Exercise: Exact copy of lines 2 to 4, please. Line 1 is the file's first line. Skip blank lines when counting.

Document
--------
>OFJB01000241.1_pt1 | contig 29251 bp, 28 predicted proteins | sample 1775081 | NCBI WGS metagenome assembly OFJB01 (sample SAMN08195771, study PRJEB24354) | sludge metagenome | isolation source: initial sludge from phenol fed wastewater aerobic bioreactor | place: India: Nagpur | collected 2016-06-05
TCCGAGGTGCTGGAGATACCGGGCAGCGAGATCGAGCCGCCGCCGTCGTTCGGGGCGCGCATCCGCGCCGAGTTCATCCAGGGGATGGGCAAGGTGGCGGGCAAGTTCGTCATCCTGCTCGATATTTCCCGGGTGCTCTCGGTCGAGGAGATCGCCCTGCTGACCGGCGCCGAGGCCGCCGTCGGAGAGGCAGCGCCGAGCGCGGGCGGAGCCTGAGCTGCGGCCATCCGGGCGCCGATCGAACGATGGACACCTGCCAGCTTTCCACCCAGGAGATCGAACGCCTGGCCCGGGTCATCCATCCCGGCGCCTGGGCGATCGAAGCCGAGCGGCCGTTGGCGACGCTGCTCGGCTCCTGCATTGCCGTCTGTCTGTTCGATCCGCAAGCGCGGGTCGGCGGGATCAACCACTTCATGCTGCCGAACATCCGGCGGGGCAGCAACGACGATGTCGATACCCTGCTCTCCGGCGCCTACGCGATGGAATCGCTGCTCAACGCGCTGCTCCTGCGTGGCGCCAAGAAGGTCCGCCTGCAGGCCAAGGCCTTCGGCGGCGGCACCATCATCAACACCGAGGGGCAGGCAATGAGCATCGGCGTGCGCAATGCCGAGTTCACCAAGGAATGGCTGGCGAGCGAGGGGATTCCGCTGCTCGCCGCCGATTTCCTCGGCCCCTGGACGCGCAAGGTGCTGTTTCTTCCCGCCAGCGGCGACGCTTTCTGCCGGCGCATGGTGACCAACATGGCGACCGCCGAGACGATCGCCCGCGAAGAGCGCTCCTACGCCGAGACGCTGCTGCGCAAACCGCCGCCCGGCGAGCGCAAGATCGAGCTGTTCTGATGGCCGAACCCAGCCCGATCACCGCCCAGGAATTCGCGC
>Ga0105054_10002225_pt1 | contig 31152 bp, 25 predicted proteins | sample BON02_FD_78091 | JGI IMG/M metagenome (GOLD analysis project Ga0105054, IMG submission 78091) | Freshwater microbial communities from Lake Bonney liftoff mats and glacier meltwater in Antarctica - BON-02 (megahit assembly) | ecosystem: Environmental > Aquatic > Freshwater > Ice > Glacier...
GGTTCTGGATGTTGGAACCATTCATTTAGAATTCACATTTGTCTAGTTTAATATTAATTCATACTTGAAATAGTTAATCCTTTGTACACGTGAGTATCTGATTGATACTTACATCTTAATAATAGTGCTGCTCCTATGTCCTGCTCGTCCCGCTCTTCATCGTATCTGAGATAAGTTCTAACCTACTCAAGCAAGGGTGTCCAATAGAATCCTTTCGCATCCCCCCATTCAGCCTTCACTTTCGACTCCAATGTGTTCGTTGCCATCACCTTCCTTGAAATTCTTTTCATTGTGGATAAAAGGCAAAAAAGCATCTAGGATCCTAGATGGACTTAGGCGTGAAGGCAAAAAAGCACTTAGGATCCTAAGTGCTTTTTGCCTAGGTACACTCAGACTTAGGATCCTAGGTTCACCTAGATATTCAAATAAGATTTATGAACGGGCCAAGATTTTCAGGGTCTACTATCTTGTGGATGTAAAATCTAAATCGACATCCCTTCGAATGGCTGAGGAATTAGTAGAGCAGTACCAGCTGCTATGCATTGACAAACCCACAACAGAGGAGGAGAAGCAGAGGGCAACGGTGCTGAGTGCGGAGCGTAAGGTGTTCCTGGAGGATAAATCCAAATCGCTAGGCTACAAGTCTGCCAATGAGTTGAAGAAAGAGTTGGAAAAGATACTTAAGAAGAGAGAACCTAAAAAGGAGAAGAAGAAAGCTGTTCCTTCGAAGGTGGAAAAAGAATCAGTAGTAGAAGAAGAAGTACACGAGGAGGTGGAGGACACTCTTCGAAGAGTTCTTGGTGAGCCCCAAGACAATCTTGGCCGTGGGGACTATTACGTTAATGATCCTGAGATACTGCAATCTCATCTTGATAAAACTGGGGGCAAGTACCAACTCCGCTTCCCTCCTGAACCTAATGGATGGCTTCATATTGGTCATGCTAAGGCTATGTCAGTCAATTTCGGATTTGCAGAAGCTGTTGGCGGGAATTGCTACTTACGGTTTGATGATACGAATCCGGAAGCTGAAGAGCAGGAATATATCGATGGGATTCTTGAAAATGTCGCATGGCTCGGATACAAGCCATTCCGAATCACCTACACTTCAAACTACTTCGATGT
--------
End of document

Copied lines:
TCCGAGGTGCTGGAGATACCGGGCAGCGAGATCGAGCCGCCGCCGTCGTTCGGGGCGCGCATCCGCGCCGAGTTCATCCAGGGGATGGGCAAGGTGGCGGGCAAGTTCGTCATCCTGCTCGATATTTCCCGGGTGCTCTCGGTCGAGGAGATCGCCCTGCTGACCGGCGCCGAGGCCGCCGTCGGAGAGGCAGCGCCGAGCGCGGGCGGAGCCTGAGCTGCGGCCATCCGGGCGCCGATCGAACGATGGACACCTGCCAGCTTTCCACCCAGGAGATCGAACGCCTGGCCCGGGTCATCCATCCCGGCGCCTGGGCGATCGAAGCCGAGCGGCCGTTGGCGACGCTGCTCGGCTCCTGCATTGCCGTCTGTCTGTTCGATCCGCAAGCGCGGGTCGGCGGGATCAACCACTTCATGCTGCCGAACATCCGGCGGGGCAGCAACGACGATGTCGATACCCTGCTCTCCGGCGCCTACGCGATGGAATCGCTGCTCAACGCGCTGCTCCTGCGTGGCGCCAAGAAGGTCCGCCTGCAGGCCAAGGCCTTCGGCGGCGGCACCATCATCAACACCGAGGGGCAGGCAATGAGCATCGGCGTGCGCAATGCCGAGTTCACCAAGGAATGGCTGGCGAGCGAGGGGATTCCGCTGCTCGCCGCCGATTTCCTCGGCCCCTGGACGCGCAAGGTGCTGTTTCTTCCCGCCAGCGGCGACGCTTTCTGCCGGCGCATGGTGACCAACATGGCGACCGCCGAGACGATCGCCCGCGAAGAGCGCTCCTACGCCGAGACGCTGCTGCGCAAACCGCCGCCCGGCGAGCGCAAGATCGAGCTGTTCTGATGGCCGAACCCAGCCCGATCACCGCCCAGGAATTCGCGC
>Ga0105054_10002225_pt1 | contig 31152 bp, 25 predicted proteins | sample BON02_FD_78091 | JGI IMG/M metagenome (GOLD analysis project Ga0105054, IMG submission 78091) | Freshwater microbial communities from Lake Bonney liftoff mats and glacier meltwater in Antarctica - BON-02 (megahit assembly) | ecosystem: Environmental > Aquatic > Freshwater > Ice > Glacier...
GGTTCTGGATGTTGGAACCATTCATTTAGAATTCACATTTGTCTAGTTTAATATTAATTCATACTTGAAATAGTTAATCCTTTGTACACGTGAGTATCTGATTGATACTTACATCTTAATAATAGTGCTGCTCCTATGTCCTGCTCGTCCCGCTCTTCATCGTATCTGAGATAAGTTCTAACCTACTCAAGCAAGGGTGTCCAATAGAATCCTTTCGCATCCCCCCATTCAGCCTTCACTTTCGACTCCAATGTGTTCGTTGCCATCACCTTCCTTGAAATTCTTTTCATTGTGGATAAAAGGCAAAAAAGCATCTAGGATCCTAGATGGACTTAGGCGTGAAGGCAAAAAAGCACTTAGGATCCTAAGTGCTTTTTGCCTAGGTACACTCAGACTTAGGATCCTAGGTTCACCTAGATATTCAAATAAGATTTATGAACGGGCCAAGATTTTCAGGGTCTACTATCTTGTGGATGTAAAATCTAAATCGACATCCCTTCGAATGGCTGAGGAATTAGTAGAGCAGTACCAGCTGCTATGCATTGACAAACCCACAACAGAGGAGGAGAAGCAGAGGGCAACGGTGCTGAGTGCGGAGCGTAAGGTGTTCCTGGAGGATAAATCCAAATCGCTAGGCTACAAGTCTGCCAATGAGTTGAAGAAAGAGTTGGAAAAGATACTTAAGAAGAGAGAACCTAAAAAGGAGAAGAAGAAAGCTGTTCCTTCGAAGGTGGAAAAAGAATCAGTAGTAGAAGAAGAAGTACACGAGGAGGTGGAGGACACTCTTCGAAGAGTTCTTGGTGAGCCCCAAGACAATCTTGGCCGTGGGGACTATTACGTTAATGATCCTGAGATACTGCAATCTCATCTTGATAAAACTGGGGGCAAGTACCAACTCCGCTTCCCTCCTGAACCTAATGGATGGCTTCATATTGGTCATGCTAAGGCTATGTCAGTCAATTTCGGATTTGCAGAAGCTGTTGGCGGGAATTGCTACTTACGGTTTGATGATACGAATCCGGAAGCTGAAGAGCAGGAATATATCGATGGGATTCTTGAAAATGTCGCATGGCTCGGATACAAGCCATTCCGAATCACCTACACTTCAAACTACTTCGATGT